The Indian Child Welfare Act (ICWA) establishes adoptive placement preferences for placing an Indian child with a member of the child’s extended family, with other members of the child’s tribe, or with other Indian families. A court may deviate from these preferences only upon a showing of good cause. ICWA does not state what standard of proof applies to the good cause determination, nor does it state what factors a court must consider in determining whether there is good cause to deviate from the preferences. The Superior Court in this case placed an Indian child with a non-Native family.
On appeal, the Alaska Supreme Court overturned a long line of prior cases, and held that ICWA requires the lower courts to find good cause to deviate from the ICWA placement preferences by “clear and convincing evidence” rather than the lower “preponderance of the evidence standard.” In reaching this decision, the Court gave substantial deference to the policies underlying ICWA. It held that “ICWA implicitly mandates that good cause to deviate from ICWA’s adoptive placement preferences be proved by clear and convincing evidence. To the extent our prior cases hold otherwise, they are overruled.”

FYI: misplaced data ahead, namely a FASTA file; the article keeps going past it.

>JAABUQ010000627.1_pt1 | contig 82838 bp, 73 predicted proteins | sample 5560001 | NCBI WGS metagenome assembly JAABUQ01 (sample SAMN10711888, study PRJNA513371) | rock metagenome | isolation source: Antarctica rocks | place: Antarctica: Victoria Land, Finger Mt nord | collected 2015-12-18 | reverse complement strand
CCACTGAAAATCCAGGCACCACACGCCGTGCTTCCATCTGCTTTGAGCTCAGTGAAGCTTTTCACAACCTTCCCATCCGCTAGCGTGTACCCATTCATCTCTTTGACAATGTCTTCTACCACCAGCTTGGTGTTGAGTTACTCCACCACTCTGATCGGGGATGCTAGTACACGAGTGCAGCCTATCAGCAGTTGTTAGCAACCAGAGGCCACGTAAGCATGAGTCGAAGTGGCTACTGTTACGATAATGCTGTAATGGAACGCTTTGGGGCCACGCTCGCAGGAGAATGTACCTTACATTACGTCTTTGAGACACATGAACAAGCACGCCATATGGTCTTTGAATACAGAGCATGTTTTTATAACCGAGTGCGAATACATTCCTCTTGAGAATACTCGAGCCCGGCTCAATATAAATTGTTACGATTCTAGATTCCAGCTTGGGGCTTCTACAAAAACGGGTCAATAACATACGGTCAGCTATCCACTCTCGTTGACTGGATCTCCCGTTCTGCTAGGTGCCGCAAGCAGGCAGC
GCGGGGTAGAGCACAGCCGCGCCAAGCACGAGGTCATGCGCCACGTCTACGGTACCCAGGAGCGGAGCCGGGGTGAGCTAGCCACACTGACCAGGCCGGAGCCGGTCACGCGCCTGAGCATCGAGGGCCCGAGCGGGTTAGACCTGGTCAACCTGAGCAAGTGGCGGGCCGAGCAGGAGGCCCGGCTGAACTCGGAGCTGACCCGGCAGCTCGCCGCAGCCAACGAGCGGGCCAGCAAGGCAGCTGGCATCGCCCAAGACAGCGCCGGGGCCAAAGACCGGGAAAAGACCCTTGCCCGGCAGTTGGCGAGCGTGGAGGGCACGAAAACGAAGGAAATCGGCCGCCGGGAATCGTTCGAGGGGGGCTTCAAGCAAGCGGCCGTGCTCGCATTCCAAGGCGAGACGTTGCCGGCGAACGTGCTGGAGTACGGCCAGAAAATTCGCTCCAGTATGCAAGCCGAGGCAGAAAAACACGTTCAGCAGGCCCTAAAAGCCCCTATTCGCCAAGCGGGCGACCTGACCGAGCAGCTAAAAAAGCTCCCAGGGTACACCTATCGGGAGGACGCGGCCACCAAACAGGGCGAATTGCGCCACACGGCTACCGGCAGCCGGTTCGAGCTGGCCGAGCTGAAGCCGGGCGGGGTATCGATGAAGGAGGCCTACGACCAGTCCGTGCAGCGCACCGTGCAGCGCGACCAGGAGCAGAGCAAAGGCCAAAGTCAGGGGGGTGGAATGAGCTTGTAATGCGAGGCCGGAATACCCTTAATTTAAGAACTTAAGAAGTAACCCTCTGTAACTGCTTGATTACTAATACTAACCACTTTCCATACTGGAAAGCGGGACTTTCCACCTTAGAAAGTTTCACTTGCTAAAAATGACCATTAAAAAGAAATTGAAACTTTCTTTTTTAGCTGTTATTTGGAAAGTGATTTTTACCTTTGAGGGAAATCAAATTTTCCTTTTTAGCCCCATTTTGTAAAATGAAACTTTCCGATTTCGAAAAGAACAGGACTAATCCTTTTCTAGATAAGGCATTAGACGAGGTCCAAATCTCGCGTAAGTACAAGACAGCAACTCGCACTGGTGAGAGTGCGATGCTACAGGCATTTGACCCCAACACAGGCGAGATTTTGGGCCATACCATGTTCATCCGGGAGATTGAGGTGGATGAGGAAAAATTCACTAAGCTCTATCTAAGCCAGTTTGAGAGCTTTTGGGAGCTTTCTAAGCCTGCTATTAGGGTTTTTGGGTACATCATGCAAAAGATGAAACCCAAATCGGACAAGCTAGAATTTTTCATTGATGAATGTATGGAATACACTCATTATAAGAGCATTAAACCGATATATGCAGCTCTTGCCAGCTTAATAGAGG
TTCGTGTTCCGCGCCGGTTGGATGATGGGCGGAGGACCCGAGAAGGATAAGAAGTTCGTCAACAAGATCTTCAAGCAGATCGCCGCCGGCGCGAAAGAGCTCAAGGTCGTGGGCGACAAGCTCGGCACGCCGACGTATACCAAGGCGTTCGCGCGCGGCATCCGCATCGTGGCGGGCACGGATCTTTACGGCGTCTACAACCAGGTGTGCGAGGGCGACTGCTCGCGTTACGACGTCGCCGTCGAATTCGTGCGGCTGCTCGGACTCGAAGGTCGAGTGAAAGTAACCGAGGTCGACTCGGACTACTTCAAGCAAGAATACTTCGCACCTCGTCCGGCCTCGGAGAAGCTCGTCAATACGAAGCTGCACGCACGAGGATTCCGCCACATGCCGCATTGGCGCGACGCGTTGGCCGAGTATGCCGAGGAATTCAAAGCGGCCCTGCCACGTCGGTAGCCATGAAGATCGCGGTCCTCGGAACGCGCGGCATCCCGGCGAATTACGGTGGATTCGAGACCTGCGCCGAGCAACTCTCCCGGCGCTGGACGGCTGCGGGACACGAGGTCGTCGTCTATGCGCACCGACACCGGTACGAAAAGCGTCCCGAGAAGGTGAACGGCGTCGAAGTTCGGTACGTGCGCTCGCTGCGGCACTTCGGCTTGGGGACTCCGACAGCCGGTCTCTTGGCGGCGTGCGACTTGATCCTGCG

A link to the decision is pasted below.
No. 6788 S-14562 Native Village of Tununak v. State, Office of Children’s Services
Please contact Carol Daniel for questions or comments at:Alaska Federation of Natives 1577 C Street, Suite 300 Anchorage, AK 99501 907-274-3611